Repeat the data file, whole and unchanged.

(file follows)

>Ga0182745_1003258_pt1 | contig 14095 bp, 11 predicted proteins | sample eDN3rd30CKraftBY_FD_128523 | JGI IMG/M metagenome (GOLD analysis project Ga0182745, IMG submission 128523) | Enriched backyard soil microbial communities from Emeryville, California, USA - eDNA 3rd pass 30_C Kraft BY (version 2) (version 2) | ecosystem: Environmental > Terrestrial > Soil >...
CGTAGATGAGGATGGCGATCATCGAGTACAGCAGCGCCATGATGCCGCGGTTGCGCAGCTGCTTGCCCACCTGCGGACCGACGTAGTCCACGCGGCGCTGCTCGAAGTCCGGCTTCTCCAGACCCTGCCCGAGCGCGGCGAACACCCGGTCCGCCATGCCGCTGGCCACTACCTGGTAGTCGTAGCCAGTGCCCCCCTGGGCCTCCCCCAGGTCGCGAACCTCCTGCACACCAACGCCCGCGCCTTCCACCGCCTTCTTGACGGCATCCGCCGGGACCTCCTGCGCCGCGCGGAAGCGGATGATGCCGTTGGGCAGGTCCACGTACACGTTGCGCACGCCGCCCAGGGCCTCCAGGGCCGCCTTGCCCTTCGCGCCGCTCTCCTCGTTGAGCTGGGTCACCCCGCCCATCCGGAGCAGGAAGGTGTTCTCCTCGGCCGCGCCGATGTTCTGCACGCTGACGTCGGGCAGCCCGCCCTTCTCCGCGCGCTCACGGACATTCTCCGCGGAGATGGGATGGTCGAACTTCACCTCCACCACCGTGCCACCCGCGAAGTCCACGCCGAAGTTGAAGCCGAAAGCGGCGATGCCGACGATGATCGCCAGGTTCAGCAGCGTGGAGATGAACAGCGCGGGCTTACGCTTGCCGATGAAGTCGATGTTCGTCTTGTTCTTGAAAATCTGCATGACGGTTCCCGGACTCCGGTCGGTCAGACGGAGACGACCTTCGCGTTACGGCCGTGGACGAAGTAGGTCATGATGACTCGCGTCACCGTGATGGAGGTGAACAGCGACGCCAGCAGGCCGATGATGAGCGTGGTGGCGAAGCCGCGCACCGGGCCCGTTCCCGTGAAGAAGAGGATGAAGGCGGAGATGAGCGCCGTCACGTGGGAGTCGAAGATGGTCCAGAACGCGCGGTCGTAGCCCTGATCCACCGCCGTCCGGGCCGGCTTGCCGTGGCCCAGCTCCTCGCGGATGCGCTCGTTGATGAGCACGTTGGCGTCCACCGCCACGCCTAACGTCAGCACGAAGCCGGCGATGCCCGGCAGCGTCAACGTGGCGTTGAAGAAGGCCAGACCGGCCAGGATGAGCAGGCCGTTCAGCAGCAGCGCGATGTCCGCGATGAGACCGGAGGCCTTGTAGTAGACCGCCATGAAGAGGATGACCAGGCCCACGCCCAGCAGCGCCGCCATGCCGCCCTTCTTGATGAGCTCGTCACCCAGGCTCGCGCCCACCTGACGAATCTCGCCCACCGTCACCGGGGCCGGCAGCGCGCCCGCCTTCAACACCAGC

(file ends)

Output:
>Ga0182745_1003258_pt1 | contig 14095 bp, 11 predicted proteins | sample eDN3rd30CKraftBY_FD_128523 | JGI IMG/M metagenome (GOLD analysis project Ga0182745, IMG submission 128523) | Enriched backyard soil microbial communities from Emeryville, California, USA - eDNA 3rd pass 30_C Kraft BY (version 2) (version 2) | ecosystem: Environmental > Terrestrial > Soil >...
CGTAGATGAGGATGGCGATCATCGAGTACAGCAGCGCCATGATGCCGCGGTTGCGCAGCTGCTTGCCCACCTGCGGACCGACGTAGTCCACGCGGCGCTGCTCGAAGTCCGGCTTCTCCAGACCCTGCCCGAGCGCGGCGAACACCCGGTCCGCCATGCCGCTGGCCACTACCTGGTAGTCGTAGCCAGTGCCCCCCTGGGCCTCCCCCAGGTCGCGAACCTCCTGCACACCAACGCCCGCGCCTTCCACCGCCTTCTTGACGGCATCCGCCGGGACCTCCTGCGCCGCGCGGAAGCGGATGATGCCGTTGGGCAGGTCCACGTACACGTTGCGCACGCCGCCCAGGGCCTCCAGGGCCGCCTTGCCCTTCGCGCCGCTCTCCTCGTTGAGCTGGGTCACCCCGCCCATCCGGAGCAGGAAGGTGTTCTCCTCGGCCGCGCCGATGTTCTGCACGCTGACGTCGGGCAGCCCGCCCTTCTCCGCGCGCTCACGGACATTCTCCGCGGAGATGGGATGGTCGAACTTCACCTCCACCACCGTGCCACCCGCGAAGTCCACGCCGAAGTTGAAGCCGAAAGCGGCGATGCCGACGATGATCGCCAGGTTCAGCAGCGTGGAGATGAACAGCGCGGGCTTACGCTTGCCGATGAAGTCGATGTTCGTCTTGTTCTTGAAAATCTGCATGACGGTTCCCGGACTCCGGTCGGTCAGACGGAGACGACCTTCGCGTTACGGCCGTGGACGAAGTAGGTCATGATGACTCGCGTCACCGTGATGGAGGTGAACAGCGACGCCAGCAGGCCGATGATGAGCGTGGTGGCGAAGCCGCGCACCGGGCCCGTTCCCGTGAAGAAGAGGATGAAGGCGGAGATGAGCGCCGTCACGTGGGAGTCGAAGATGGTCCAGAACGCGCGGTCGTAGCCCTGATCCACCGCCGTCCGGGCCGGCTTGCCGTGGCCCAGCTCCTCGCGGATGCGCTCGTTGATGAGCACGTTGGCGTCCACCGCCACGCCTAACGTCAGCACGAAGCCGGCGATGCCCGGCAGCGTCAACGTGGCGTTGAAGAAGGCCAGACCGGCCAGGATGAGCAGGCCGTTCAGCAGCAGCGCGATGTCCGCGATGAGACCGGAGGCCTTGTAGTAGACCGCCATGAAGAGGATGACCAGGCCCACGCCCAGCAGCGCCGCCATGCCGCCCTTCTTGATGAGCTCGTCACCCAGGCTCGCGCCCACCTGACGAATCTCGCCCACCGTCACCGGGGCCGGCAGCGCGCCCGCCTTCAACACCAGC